Blog reviewer Jill Berry shares her top edu-blogs of the week
Oracy in the curriculum and how technology can help
In this comprehensive post, Mark Anderson explores how we can support the development of oracy using technology.
Mark is good at pointing those less confident with technology than he is (which I suspect is most of us) towards useful (sometimes free, or low-cost) tools which can energise teaching and learning.
He explains what is covered by the current computing curriculum, but stresses that the range of technology out there offers “a great opportunity to develop digital skills across the curriculum and not just in specific computing sessions”.
Mike Hodgkiss contributes to the @WomenEd blog, giving his perspective on the importance of addressing the gender imbalance in school leadership and showing how the #WomenEd initiative is not simply about women supporting women. He discusses the “complex and interconnected” reasons for the shortage of women in educational leadership and how young people need to see female role-models in positions of power.
“Gender equality does not mean that men and women should become the same, but rather that a person’s opportunities should not depend on whether they are born female or male,” he stresses.
“Education can, and should, play a role in shaping attitudes and transforming behaviours to improve gender equity.”
The difficulty is the point: Teaching spoon-fed students how to really read
Tegan Bennett Daylight
In this recent piece for The Guardian, Australian writer and academic Daylight discusses the importance of students developing sophisticated reading skills, and ensuring that we set sufficiently challenging and stimulating reading tasks rather than always trying to make things easier and more accessible for learners: “keeping students happy by not failing them.”
This is a feisty and impassioned piece which offers some insight into the world of higher education in Australia from the perspective of an outspoken critic, but which has wider repercussions for all of us with respect to high aspirations and expectations where reading capability is concerned.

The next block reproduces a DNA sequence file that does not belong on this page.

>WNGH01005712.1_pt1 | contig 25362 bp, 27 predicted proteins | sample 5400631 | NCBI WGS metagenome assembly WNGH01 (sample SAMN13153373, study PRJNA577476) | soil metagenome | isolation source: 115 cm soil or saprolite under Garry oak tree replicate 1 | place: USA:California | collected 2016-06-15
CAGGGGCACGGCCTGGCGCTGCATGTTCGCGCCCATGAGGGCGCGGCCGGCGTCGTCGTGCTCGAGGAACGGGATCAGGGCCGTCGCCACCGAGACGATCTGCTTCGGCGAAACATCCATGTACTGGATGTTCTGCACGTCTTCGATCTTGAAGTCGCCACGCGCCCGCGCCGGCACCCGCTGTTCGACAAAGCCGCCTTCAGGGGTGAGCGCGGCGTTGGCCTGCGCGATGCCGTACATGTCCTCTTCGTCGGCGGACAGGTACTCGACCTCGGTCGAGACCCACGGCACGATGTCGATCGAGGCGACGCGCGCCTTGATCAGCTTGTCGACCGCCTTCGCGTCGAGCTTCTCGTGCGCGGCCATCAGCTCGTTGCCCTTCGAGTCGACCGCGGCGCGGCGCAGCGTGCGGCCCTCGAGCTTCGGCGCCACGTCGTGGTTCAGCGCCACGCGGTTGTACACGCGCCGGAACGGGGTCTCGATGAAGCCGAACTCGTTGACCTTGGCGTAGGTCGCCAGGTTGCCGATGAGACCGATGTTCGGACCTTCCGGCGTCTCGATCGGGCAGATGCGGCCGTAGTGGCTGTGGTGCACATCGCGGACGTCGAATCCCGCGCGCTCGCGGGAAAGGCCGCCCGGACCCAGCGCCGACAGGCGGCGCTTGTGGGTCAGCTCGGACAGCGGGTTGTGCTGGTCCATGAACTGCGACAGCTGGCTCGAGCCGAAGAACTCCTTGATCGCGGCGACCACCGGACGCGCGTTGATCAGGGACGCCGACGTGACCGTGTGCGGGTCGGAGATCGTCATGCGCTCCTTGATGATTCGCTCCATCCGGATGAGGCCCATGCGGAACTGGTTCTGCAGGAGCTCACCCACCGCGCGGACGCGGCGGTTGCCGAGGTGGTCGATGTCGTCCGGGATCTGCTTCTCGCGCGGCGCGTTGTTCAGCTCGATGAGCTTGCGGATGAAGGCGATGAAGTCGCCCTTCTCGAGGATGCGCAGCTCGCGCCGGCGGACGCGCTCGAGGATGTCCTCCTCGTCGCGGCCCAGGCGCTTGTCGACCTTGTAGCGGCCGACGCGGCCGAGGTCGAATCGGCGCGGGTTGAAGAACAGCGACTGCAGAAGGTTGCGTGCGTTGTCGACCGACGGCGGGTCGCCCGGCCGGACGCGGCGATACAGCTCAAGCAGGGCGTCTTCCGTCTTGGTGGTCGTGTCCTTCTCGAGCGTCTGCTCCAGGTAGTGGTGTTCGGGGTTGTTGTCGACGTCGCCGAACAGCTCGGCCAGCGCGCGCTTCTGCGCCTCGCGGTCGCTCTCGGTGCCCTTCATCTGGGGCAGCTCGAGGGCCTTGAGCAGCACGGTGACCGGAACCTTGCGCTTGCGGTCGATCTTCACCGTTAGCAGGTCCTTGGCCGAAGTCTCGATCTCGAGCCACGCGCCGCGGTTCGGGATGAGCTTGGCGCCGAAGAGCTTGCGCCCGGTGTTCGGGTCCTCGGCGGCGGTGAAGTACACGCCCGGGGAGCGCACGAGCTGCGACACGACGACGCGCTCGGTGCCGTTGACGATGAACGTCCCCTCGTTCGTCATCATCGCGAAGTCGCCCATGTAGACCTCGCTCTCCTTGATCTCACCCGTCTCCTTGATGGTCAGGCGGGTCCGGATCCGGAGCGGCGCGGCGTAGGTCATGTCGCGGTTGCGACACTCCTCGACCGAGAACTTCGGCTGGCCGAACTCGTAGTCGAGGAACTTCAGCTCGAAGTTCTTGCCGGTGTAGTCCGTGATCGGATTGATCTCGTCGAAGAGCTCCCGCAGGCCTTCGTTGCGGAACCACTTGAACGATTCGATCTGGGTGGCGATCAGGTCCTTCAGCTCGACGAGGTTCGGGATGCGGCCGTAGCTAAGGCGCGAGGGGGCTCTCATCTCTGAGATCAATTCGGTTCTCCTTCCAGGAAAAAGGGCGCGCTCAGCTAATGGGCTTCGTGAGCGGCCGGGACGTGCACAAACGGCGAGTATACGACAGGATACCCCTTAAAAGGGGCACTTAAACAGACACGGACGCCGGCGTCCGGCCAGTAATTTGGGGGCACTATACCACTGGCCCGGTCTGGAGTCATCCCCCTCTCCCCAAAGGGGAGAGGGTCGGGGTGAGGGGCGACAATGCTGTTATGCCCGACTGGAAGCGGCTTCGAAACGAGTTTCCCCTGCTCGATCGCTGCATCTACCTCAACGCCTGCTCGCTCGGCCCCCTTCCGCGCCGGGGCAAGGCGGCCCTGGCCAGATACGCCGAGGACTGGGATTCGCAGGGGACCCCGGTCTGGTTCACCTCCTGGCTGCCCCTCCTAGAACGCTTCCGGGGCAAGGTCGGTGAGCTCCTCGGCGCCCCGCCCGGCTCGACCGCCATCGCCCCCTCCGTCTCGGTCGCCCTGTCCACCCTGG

We often see advice for surviving the first 100 days of a new role, perhaps especially in leadership, but Simon Botten considers here some strategies for making it through the second 100 days as a head in a challenging school.
“If the first 100 days was about big ideas and a few quick wins, then the second 10 days is when the real work starts,” he writes. I found this post amusing, illuminating, practical and potentially reassuring – it’s for all those who take on a fresh professional identity and find the second 100 days rather more challenging than the first.
Reflecting on powerful pauses
This post, from a colleague at John Mason School in Abingdon, focuses on the use of pauses – not just after the teacher asks a question, but after the first response is offered.
After considering the importance of “wait time”, this teacher went one stage further and discovered that “simply restraining myself from responding immediately to students’ answers has led to an important change in the nature of dialogue and questioning in my classroom”. This thoughtful and compelling post makes an important contribution to the discussion of how we can use questioning to best effect in our teaching.
Five things I wish I’d known 15 years ago
Several bloggers have recently reflected on the advice they might give to their younger selves. It is a salutary exercise which can help us to clarify our thinking and consolidate our learning about what works best for us.
Jose Picardo considers subjects such as feedback, the use of research findings, avoiding perfectionism and time-consuming tasks, planning with learning in mind, and using technology effectively, and in each case cites useful further reading to develop our thinking further.